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Review: Old Friends, A Dogumentary

Shaun Corley

Jun 27, 2023

One documentary every dog lover should see

About a decade ago, in a moment of foolhardiness, I agreed to foster a senior dog with an eye towards adoption. Within days I realized I was in over my head, but I stuck it out. However, as the days turned into weeks, I came to the understanding I was not going to be able to keep her long term. I needed options. And that is when a friend told me to check out Old Friends Senior Dog Sanctuary in Mount Juliet, Tennessee.


I did as they suggested, and I was kind of blown away by what I saw. It was a sanctuary. For senior dogs. I had never heard of such a thing before. I also noticed right away their social media game was on point, with not only regular updates but also cute little insights into the dogs themselves.


Eventually, the senior dog I was fostering went back to her original human, and she lived out the rest of her life in comfort and peace. I was relieved at the outcome of the situation—and it created a permanent place in my heart for Old Friends Senior Dog Sanctuary. Now, this wonderful organization is at the heart of acclaimed documentary filmmaker Gorman Bechard’s new film Old Friends, A Dogumentary.

The film is the follow-up to Bechard’s 2020 effort Seniors, a dogumentary.


Old Friends Senior Dog Sanctuary is the brainchild of Zina and Michael Goodin, who still oversee the Sanctuary to this day. After volunteering with various Golden Retriever rescues, the Goodins realized there was a desperate need for a place for senior dogs to land and spend their golden years. More often than not, senior dogs are overlooked in shelters and rescues in favor of younger dogs. As a result, many are euthanized when they still have so much love to give, and Old Friends is working to correct that.


Old Friends has been in existence since 2010, and they received non-profit status two years later. As the organization has grown in size and scope, they have continually needed to upgrade their facilities, culminating in the opening of GrandPaw’s Gardens. To celebrate this milestone, Old Friends held a parade in Mount Juliet. Staff members and community volunteers came together to transport nearly 70 senior dogs a mile down the road, from their old facility to GrandPaw’s Gardens. It was a huge step forward for Old Friends, which has grown from a two-person operation into an internet sensation.


Gorman Bechard’s excellent documentary recounts these events, using the parade to GrandPaw’s Gardens as a framing story. Bechard not only interviews Michael and Zina, but also many of the staff, veterinarians, and technicians. Talking with the Goodins and those who have worked under them, a viewer can see the passion all parties have for senior dog rescue.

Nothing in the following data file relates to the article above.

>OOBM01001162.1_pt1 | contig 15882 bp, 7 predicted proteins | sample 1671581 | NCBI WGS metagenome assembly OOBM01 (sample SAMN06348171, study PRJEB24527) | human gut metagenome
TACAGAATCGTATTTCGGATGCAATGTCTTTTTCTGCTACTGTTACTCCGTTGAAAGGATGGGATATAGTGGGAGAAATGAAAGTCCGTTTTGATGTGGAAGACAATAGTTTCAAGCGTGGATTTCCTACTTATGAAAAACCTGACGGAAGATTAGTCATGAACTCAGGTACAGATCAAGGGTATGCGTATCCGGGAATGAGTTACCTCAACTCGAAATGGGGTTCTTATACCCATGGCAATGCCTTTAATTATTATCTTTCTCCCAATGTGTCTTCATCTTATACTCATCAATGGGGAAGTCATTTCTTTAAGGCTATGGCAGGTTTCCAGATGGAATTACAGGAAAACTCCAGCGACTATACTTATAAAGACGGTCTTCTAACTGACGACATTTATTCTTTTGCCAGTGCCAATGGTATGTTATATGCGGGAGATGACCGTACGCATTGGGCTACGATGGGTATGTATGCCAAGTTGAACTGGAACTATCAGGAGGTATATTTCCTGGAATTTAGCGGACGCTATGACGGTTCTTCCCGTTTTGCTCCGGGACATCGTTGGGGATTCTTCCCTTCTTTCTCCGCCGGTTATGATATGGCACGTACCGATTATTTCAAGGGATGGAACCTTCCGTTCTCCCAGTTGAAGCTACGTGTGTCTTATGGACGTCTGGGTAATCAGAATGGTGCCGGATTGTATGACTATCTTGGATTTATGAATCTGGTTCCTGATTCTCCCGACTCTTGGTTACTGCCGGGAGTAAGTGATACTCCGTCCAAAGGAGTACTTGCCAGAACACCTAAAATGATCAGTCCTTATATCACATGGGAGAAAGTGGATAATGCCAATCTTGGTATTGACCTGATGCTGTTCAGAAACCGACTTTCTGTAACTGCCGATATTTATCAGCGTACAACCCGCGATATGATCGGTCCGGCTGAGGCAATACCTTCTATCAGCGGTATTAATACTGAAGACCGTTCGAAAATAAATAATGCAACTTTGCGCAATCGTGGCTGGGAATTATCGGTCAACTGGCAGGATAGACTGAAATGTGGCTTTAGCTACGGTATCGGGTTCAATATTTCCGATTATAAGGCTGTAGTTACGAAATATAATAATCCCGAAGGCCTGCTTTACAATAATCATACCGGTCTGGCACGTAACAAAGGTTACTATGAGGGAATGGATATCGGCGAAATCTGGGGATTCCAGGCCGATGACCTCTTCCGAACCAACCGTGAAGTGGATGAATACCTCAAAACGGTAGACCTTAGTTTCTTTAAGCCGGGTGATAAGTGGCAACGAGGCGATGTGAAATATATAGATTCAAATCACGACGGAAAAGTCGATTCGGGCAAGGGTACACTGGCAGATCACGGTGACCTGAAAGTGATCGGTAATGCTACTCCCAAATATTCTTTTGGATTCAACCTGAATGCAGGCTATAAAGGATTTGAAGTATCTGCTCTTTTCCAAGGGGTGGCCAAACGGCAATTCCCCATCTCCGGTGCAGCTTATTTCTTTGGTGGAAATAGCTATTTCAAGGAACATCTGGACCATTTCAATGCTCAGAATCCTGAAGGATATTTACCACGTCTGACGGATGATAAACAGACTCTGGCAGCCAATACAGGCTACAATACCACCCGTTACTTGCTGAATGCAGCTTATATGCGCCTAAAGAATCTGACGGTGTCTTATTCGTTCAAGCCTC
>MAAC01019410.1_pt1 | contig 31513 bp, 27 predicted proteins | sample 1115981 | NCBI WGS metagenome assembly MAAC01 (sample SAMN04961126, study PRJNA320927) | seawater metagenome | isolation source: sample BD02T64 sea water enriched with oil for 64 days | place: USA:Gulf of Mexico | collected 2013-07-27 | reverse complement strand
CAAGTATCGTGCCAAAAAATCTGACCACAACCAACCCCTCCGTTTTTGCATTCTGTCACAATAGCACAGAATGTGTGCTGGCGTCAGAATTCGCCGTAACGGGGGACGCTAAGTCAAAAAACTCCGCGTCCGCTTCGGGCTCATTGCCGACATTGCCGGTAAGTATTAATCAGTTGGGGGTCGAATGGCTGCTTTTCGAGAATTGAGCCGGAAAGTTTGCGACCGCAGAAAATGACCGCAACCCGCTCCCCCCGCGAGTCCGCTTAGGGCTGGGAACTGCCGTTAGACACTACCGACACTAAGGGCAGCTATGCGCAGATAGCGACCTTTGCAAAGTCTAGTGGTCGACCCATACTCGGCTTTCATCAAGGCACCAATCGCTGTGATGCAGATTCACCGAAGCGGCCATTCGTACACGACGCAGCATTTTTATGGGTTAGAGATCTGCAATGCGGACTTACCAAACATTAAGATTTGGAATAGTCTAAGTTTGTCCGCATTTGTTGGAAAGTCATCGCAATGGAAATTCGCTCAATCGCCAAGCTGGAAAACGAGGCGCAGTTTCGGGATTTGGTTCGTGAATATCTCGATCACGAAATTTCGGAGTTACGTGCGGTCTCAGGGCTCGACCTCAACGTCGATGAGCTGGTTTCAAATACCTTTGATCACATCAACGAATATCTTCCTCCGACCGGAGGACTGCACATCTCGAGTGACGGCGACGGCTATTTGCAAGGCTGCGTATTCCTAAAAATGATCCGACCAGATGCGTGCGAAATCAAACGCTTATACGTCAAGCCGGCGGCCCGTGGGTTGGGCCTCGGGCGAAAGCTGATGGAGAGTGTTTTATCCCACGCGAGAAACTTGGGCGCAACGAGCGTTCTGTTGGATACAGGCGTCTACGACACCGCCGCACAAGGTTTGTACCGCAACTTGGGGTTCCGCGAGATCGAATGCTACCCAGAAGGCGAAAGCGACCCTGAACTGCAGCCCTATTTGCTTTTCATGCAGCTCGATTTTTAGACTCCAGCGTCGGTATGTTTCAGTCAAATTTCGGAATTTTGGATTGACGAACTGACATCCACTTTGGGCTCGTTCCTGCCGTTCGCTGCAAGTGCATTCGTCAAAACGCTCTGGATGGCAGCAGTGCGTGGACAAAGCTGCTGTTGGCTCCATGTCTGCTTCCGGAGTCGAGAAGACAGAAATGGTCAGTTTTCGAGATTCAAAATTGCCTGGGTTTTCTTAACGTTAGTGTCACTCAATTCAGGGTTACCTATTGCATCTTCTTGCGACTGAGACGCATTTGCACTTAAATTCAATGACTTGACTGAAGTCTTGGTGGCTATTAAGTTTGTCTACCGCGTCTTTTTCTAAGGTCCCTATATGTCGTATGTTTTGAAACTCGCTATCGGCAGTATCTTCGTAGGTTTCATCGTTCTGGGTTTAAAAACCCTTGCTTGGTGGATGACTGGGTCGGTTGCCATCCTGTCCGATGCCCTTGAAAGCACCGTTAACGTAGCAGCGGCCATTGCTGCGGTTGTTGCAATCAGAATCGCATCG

Michael and Zina Goodin, photo from The Tennessean

Of course, Bechard also focuses on the dogs, too. Old Friends has a massive digital footprint, regularly sharing updates on Facebook, Instagram, and other social media platforms. Most of these updates are pictures of the senior dogs enjoying their new lives at the Sanctuary. But beyond just pictures, the social media team inserts cute and cool captions with the photos that allow you to get to know the dogs. Perhaps the best-known dog at the Sanctuary was Leo. Found in an alleyway behind a beauty salon in Nashville, Leo would become the face of Old Friends Senior Dog Sanctuary; when he passed, the Sanctuary received flowers from all over the world.


Leo, photo from OFSDS Facebook

Bechard also, at the documentary’s end, gives tributes to the dogs who passed during production. It’s a very sweet gesture. The documentary also discusses Old Friends’ social media team, a group central to the Sanctuary and their mission. The cute pictures of the dogs have helped increase awareness of the Sanctuary, which in turn leads to more donations which go to help their mission. The documentary reveals that a large part of their donations come from folks donating through social media, particularly birthday fundraisers. I did this once myself.


Long-time Old Friends’ fans will love this documentary. Bechard takes viewers to the Sanctuary itself, showing the wonderful people who have dedicated their lives to helping senior dogs enjoy a better quality of life. Seeing them interact with the dogs is a joy to behold. Those new to the world of Old Friends are in for a treat as well. Old Friends, A Dogumentary is currently streaming on Tubi. (And a little birdie told us you can also find it on YouTube!)

Shaun Corley is an East Coast pop culture enthusiast who loves to write about everything entertainment. A big, important Screen Rant writer, Shaun has many leather-bound books but they're far outnumbered by comic books and the smell of rich mahogany lingering in the air.



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